Last fall, Harvey Vogel Manufacturing Co. threw itself a big birthday party at its Woodbury plant, with food, drinks, a presentation by the mayor and plenty of prize drawings for its employees. The custom metal stamping and fabrication applications company celebrated the 75th anniversary of its founding in St. Paul.
The Vogel company has enjoyed rare longevity as a family-owned business in a highly competitive, constantly changing industry. It started in 1942 in a 7,000 square foot manufacturing plant on Raymond Ave. in St. Paul and then moved to Northeast Minneapolis in 1977. After five decades of growth in Minneapolis, in 1992, the firm moved into a new 120,000 square foot building on Weir Drive in Woodbury. Subsequent expansions in 2009 to 2011 brought the plant to its current size of 132,000 square feet.
Harvey Vogel Manufacturing came to Woodbury in 1992, lured by “a very good tax incentive package, and the land itself,” says Bob Verhey, who has been president of the firm since 1996. (Verhey’s father-in-law, Harvey Vogel, Jr., the son of the founder and owner since 1980, died in October.) “Being in Woodbury has been great,” Verhey says. “It’s a nice, woodsy location, with good access to the freeway. There’s a ton of shopping, restaurants and other amenities. And we have a new Costco next door.” In 2012, the company opened a second plant in Eagan.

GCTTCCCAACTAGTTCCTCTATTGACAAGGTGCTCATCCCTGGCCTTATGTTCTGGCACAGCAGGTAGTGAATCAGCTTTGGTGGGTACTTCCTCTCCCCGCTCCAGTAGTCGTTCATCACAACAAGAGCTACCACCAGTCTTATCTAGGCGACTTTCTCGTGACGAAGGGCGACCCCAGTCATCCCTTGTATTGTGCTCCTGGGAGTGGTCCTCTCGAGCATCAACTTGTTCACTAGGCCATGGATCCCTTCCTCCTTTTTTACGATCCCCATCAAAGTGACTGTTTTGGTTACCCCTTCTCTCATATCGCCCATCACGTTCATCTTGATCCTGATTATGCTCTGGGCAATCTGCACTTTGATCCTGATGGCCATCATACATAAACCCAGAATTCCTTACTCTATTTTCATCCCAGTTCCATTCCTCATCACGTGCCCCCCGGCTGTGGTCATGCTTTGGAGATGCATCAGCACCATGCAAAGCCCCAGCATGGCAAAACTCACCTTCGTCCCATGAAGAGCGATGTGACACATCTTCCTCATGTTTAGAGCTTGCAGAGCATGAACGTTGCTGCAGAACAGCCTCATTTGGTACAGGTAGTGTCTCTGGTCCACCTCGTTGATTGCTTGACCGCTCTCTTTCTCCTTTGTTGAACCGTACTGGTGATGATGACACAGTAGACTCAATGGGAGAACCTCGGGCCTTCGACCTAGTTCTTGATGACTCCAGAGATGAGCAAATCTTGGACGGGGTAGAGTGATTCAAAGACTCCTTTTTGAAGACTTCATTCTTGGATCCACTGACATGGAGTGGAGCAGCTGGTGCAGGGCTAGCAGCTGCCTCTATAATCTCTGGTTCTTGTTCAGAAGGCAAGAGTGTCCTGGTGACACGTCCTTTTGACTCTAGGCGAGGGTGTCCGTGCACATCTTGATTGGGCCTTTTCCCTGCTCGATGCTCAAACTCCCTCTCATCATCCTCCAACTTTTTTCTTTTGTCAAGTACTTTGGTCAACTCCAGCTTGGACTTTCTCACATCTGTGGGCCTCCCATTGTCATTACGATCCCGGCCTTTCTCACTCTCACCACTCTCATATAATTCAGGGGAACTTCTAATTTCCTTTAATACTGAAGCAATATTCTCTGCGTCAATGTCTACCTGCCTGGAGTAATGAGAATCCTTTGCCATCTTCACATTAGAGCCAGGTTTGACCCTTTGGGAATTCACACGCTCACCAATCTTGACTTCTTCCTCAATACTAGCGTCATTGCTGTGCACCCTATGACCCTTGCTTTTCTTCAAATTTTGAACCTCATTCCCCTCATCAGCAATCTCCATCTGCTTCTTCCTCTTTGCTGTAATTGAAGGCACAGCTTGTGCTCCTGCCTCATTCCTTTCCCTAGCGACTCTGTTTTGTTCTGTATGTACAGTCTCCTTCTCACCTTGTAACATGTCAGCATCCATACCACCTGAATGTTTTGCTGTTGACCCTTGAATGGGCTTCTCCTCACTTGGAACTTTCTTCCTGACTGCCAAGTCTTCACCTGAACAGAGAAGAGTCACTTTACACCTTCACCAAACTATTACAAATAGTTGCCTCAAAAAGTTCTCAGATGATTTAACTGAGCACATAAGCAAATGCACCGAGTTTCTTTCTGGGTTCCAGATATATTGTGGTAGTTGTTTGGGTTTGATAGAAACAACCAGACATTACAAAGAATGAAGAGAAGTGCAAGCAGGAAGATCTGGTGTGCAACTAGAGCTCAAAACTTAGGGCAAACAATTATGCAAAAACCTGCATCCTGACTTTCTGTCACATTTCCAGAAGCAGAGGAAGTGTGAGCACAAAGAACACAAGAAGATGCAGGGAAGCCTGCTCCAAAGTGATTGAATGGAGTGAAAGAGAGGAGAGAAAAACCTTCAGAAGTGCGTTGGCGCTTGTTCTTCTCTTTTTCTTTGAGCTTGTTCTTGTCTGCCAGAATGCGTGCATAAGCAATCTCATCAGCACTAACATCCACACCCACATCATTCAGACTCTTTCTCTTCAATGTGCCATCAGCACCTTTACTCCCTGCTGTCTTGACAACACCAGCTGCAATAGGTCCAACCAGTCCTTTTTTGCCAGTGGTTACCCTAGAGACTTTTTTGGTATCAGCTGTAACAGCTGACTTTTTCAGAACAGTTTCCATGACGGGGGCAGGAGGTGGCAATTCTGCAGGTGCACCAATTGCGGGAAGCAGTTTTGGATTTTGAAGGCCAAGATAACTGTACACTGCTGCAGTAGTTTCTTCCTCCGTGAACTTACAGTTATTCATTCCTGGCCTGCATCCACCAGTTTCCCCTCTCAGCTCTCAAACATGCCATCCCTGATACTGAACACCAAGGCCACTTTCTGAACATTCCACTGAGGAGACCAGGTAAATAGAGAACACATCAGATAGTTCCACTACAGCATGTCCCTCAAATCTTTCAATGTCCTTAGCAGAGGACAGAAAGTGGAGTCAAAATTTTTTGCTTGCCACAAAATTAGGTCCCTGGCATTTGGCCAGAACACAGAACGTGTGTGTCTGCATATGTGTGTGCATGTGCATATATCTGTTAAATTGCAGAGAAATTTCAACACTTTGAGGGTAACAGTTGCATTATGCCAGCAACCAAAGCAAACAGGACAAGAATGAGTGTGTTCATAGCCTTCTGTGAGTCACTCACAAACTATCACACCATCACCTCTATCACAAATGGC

In Woodbury, the company manufacturers thousands of types of parts for a wide variety of industries: aerospace, medical, the military, banking and recreational vehicle manufacturers. It makes heavy-duty computer chassis for military tanks, the gear shifters that go into military Hummers, components for hospital carts, and brackets and other precision parts for ATM and cash-counting machines, Polaris snowmobiles and Kawasaki ATVs, among many other things.
Harvey Vogel Manufacturing has more than 100 punch presses ranging from 10 to 400 tons in force, to produce stampings ranging in size from 1 millimeter to 6 feet by 3 feet. It also does fabrication, laser cutting, machining and waterjet cutting, shaping a wide range of materials including steel, stainless steel, aluminum and yellow metals.
Since 2000, the company has enjoyed strong growth, with its workforce growing from 100 employees to more than 220, meeting the demands of an expanding customer base. Verhey says that the company has kept pace with an evolving manufacturing world in which everything happens at a much faster space, thanks to the internet and other digital technology. “The product lifespan is much quicker than it used to be,” he says. “If we make certain parts for Polaris or IBM, they might use those types of parts for only three years, and then start over” due to products being redesigned and new products being introduced. "It’s more challenging than if we just ran the same parts for 10 years.”
Harvey Vogel Manufacturing is also involved in a number of community activities, like Habitat for Humanity and the U.S. Marines’ annual Toys for Tots drive. For the past three years, the company has provided parts to the Woodbury High School robotics team for the annual National Robot Challenge. “After the students design [the robot], they give us a CAD (computer-aided design) rendering of the metal parts they need, in different types of materials,” says manufacturing engineer Jade Knowles. It’s a great way to introduce a future generation to the world of Harvey Vogel Manufacturing.